If you don’t have a coach, what are the benefits/drawbacks to not working with a coach? I think it can be a good learning experience to be responsible for putting together your own training plan. It is fun to experiment with different workouts and your body’s response. However, if you are serious about improving and performing to the best of your potential, self-coaching may just be a good way to help you appreciate the services of a good coach!
Marlee Dixon: Mtbracenews.com professional mountain bike racer. Marlee has been racing for 10 years and has had many successful race results including 3x Firecracker 50 winner, previous 1st place finishes at 12 Hours of Mesa Verde, 12 hours of the Wild West, Aspen Power of 4, The Grand Traverse and True Grit 50.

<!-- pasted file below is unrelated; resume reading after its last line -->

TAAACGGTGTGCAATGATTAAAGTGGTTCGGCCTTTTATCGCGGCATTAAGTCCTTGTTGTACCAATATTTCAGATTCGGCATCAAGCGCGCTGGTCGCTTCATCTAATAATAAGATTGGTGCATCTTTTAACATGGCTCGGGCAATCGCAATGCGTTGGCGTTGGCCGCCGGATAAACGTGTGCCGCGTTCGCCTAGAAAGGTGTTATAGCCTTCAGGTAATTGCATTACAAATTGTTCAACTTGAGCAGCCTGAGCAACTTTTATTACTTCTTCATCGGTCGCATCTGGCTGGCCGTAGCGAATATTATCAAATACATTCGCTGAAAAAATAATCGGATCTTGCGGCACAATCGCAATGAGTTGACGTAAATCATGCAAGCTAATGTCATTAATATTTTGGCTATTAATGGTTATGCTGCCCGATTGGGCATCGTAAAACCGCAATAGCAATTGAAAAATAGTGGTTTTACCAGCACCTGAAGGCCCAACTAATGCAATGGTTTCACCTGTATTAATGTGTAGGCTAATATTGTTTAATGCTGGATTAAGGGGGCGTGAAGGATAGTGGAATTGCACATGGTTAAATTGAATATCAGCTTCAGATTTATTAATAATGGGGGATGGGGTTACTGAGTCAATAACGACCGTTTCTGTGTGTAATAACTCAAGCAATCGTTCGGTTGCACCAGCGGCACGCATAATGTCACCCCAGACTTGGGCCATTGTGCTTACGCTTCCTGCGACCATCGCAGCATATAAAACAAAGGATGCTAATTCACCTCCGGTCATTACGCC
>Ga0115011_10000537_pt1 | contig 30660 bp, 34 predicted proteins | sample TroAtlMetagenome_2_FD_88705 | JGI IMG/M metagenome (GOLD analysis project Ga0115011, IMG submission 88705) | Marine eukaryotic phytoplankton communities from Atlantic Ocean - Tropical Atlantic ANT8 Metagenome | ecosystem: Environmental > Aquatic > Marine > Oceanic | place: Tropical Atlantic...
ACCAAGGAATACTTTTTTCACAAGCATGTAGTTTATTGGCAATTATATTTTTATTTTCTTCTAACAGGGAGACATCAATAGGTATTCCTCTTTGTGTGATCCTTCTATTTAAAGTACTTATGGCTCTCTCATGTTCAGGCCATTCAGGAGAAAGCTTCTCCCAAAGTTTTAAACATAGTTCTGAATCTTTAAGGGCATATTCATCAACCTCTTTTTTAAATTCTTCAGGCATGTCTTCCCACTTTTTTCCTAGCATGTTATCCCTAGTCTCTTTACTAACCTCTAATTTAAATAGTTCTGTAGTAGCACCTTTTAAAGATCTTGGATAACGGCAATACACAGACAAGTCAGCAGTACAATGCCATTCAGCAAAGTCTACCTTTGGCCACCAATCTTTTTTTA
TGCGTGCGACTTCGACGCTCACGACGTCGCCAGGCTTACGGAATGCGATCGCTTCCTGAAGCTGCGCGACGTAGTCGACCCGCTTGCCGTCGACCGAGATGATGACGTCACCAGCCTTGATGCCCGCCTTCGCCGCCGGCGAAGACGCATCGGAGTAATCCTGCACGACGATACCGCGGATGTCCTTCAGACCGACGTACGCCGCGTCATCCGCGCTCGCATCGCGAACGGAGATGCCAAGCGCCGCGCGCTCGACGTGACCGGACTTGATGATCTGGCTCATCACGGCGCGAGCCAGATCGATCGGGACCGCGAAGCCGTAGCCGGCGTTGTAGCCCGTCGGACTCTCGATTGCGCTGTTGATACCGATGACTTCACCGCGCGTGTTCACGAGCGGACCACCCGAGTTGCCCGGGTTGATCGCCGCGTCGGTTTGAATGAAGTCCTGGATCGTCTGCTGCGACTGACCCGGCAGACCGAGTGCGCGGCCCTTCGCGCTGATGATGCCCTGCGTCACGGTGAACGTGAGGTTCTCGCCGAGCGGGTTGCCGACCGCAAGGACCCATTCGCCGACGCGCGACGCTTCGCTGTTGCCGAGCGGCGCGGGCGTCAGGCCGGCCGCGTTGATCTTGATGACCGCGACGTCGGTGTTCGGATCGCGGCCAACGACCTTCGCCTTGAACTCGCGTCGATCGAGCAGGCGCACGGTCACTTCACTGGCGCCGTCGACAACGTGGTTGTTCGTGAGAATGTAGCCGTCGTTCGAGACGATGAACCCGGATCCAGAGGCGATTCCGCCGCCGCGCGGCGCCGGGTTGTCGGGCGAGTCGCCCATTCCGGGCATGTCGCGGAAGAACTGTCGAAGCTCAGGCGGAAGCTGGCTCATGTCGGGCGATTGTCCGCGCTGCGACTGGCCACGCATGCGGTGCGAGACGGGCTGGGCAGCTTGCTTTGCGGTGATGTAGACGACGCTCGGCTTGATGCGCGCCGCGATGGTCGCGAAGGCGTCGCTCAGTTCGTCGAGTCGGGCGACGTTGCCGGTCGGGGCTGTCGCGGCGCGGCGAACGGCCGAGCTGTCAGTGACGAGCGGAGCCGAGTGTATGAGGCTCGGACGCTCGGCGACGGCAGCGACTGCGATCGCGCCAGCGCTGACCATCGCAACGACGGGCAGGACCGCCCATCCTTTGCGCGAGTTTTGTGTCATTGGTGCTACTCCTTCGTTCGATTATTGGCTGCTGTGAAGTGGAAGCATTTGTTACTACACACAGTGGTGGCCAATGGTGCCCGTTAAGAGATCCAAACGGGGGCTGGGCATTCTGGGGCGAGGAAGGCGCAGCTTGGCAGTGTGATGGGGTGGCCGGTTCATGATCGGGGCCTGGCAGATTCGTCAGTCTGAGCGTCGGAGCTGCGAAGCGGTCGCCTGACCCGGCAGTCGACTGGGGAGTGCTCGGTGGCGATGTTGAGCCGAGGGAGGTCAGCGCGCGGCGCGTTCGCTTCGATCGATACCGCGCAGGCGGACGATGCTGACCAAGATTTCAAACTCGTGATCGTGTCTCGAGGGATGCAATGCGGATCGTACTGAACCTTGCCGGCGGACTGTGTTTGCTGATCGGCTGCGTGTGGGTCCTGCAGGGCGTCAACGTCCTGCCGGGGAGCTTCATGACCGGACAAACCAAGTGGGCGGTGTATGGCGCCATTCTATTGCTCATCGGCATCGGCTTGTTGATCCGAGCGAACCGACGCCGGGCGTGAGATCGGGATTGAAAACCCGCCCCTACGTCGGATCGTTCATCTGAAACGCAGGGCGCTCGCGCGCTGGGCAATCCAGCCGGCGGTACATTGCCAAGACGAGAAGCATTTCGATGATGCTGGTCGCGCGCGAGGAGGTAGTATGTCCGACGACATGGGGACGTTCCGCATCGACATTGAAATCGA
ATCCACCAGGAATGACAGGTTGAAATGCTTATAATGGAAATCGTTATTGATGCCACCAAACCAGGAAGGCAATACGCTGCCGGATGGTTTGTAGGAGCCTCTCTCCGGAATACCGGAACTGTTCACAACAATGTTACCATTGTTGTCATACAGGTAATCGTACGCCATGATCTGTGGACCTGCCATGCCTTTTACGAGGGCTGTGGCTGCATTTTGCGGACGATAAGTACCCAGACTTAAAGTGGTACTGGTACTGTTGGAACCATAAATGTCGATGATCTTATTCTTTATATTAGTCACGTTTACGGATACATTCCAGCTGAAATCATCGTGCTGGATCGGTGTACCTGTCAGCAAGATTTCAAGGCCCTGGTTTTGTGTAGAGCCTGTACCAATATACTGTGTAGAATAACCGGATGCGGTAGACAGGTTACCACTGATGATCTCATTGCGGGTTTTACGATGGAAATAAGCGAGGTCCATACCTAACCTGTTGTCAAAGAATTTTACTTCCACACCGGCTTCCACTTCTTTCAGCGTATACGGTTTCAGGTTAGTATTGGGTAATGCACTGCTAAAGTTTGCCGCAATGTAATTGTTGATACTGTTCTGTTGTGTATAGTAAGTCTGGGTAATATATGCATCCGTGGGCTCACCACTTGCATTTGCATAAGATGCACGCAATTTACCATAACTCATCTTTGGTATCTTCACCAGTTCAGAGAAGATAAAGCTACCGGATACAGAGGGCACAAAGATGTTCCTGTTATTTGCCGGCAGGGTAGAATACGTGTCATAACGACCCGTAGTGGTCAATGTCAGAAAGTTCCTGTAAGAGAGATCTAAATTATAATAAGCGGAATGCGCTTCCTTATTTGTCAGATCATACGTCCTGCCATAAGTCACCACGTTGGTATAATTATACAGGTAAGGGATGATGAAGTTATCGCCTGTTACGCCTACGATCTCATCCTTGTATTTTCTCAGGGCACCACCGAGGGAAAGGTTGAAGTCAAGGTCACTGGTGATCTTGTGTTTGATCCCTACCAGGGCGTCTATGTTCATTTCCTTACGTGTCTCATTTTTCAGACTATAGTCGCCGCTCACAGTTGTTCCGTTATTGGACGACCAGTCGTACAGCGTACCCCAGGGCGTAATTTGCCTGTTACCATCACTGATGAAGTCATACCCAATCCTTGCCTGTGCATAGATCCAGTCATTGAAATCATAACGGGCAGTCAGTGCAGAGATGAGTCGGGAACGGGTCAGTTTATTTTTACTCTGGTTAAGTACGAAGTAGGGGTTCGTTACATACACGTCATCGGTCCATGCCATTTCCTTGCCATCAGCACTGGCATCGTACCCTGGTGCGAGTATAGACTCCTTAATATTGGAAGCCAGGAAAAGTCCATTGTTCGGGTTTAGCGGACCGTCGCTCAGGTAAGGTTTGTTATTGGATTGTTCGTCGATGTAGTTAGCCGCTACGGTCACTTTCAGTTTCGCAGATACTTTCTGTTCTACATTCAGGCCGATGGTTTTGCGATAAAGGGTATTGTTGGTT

Have you worked with a coach? If so, how do you feel it’s benefited your racing? I have worked with a coach for most of my racing career. At first, I didn’t want to work with a coach because I was nervous to trust anyone else with my training schedule and I wasn’t ready to make the monetary investment. I often talked to other female racers and questioned if I needed a coach, how much it would cost, was it worth it, could I be a better racer if I had a coach? And who would I choose?
As other female racers have done before me, I first tried to schedule my training similar to the male racers that I knew. I tried to follow their workload and often listened to their advice. It didn’t take long to figure out that this did not work for me. I was exhausted and I burned out fast. I was over-training and not taking important rest days. I was also not consistent with my training. It was after I started finally working with a coach that I began to train consistently, my workouts were structured around my races and I had a training regimen that was met for me; a female athlete.